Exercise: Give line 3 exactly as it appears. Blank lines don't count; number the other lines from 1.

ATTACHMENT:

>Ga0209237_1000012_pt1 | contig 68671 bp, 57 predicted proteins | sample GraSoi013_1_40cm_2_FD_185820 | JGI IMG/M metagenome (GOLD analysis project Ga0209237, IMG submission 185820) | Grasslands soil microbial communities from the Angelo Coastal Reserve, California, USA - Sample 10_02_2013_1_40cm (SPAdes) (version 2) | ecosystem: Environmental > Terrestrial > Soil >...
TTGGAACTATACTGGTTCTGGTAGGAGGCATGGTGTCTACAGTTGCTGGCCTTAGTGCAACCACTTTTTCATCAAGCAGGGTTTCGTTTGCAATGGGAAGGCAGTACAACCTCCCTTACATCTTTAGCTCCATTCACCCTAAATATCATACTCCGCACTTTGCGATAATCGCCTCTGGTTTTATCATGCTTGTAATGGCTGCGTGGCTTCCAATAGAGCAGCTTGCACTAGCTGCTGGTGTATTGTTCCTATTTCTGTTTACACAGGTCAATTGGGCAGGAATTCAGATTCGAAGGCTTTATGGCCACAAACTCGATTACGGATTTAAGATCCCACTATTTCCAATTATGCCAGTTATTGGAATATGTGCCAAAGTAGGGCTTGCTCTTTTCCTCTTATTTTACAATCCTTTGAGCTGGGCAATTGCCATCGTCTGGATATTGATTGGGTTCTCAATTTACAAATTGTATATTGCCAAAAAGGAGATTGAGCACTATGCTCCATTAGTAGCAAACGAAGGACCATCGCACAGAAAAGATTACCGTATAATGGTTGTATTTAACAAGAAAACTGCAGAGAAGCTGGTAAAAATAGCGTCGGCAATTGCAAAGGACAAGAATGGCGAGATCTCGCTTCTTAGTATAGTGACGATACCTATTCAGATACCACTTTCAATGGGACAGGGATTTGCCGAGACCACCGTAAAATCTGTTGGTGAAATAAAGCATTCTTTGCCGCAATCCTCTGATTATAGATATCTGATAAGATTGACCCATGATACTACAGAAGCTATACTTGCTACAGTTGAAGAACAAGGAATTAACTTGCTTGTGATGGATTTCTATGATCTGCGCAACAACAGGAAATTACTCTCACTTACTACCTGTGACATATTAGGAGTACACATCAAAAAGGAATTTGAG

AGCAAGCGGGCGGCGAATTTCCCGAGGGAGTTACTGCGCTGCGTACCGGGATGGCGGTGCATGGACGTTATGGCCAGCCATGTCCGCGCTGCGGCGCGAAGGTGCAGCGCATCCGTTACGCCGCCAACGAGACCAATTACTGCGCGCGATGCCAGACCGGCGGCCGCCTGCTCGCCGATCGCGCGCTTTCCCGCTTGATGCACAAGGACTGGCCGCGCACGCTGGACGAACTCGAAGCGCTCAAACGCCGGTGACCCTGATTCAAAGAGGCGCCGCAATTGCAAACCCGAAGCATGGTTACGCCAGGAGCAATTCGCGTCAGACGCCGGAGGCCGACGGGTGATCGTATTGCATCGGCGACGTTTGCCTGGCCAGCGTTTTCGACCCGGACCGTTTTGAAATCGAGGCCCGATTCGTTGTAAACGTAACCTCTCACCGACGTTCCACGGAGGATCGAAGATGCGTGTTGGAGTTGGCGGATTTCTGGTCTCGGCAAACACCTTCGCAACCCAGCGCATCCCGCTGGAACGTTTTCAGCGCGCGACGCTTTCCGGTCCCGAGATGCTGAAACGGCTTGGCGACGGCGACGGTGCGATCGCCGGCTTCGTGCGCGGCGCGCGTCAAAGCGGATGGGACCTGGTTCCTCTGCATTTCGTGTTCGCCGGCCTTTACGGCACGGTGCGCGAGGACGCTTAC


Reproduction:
AGCAAGCGGGCGGCGAATTTCCCGAGGGAGTTACTGCGCTGCGTACCGGGATGGCGGTGCATGGACGTTATGGCCAGCCATGTCCGCGCTGCGGCGCGAAGGTGCAGCGCATCCGTTACGCCGCCAACGAGACCAATTACTGCGCGCGATGCCAGACCGGCGGCCGCCTGCTCGCCGATCGCGCGCTTTCCCGCTTGATGCACAAGGACTGGCCGCGCACGCTGGACGAACTCGAAGCGCTCAAACGCCGGTGACCCTGATTCAAAGAGGCGCCGCAATTGCAAACCCGAAGCATGGTTACGCCAGGAGCAATTCGCGTCAGACGCCGGAGGCCGACGGGTGATCGTATTGCATCGGCGACGTTTGCCTGGCCAGCGTTTTCGACCCGGACCGTTTTGAAATCGAGGCCCGATTCGTTGTAAACGTAACCTCTCACCGACGTTCCACGGAGGATCGAAGATGCGTGTTGGAGTTGGCGGATTTCTGGTCTCGGCAAACACCTTCGCAACCCAGCGCATCCCGCTGGAACGTTTTCAGCGCGCGACGCTTTCCGGTCCCGAGATGCTGAAACGGCTTGGCGACGGCGACGGTGCGATCGCCGGCTTCGTGCGCGGCGCGCGTCAAAGCGGATGGGACCTGGTTCCTCTGCATTTCGTGTTCGCCGGCCTTTACGGCACGGTGCGCGAGGACGCTTAC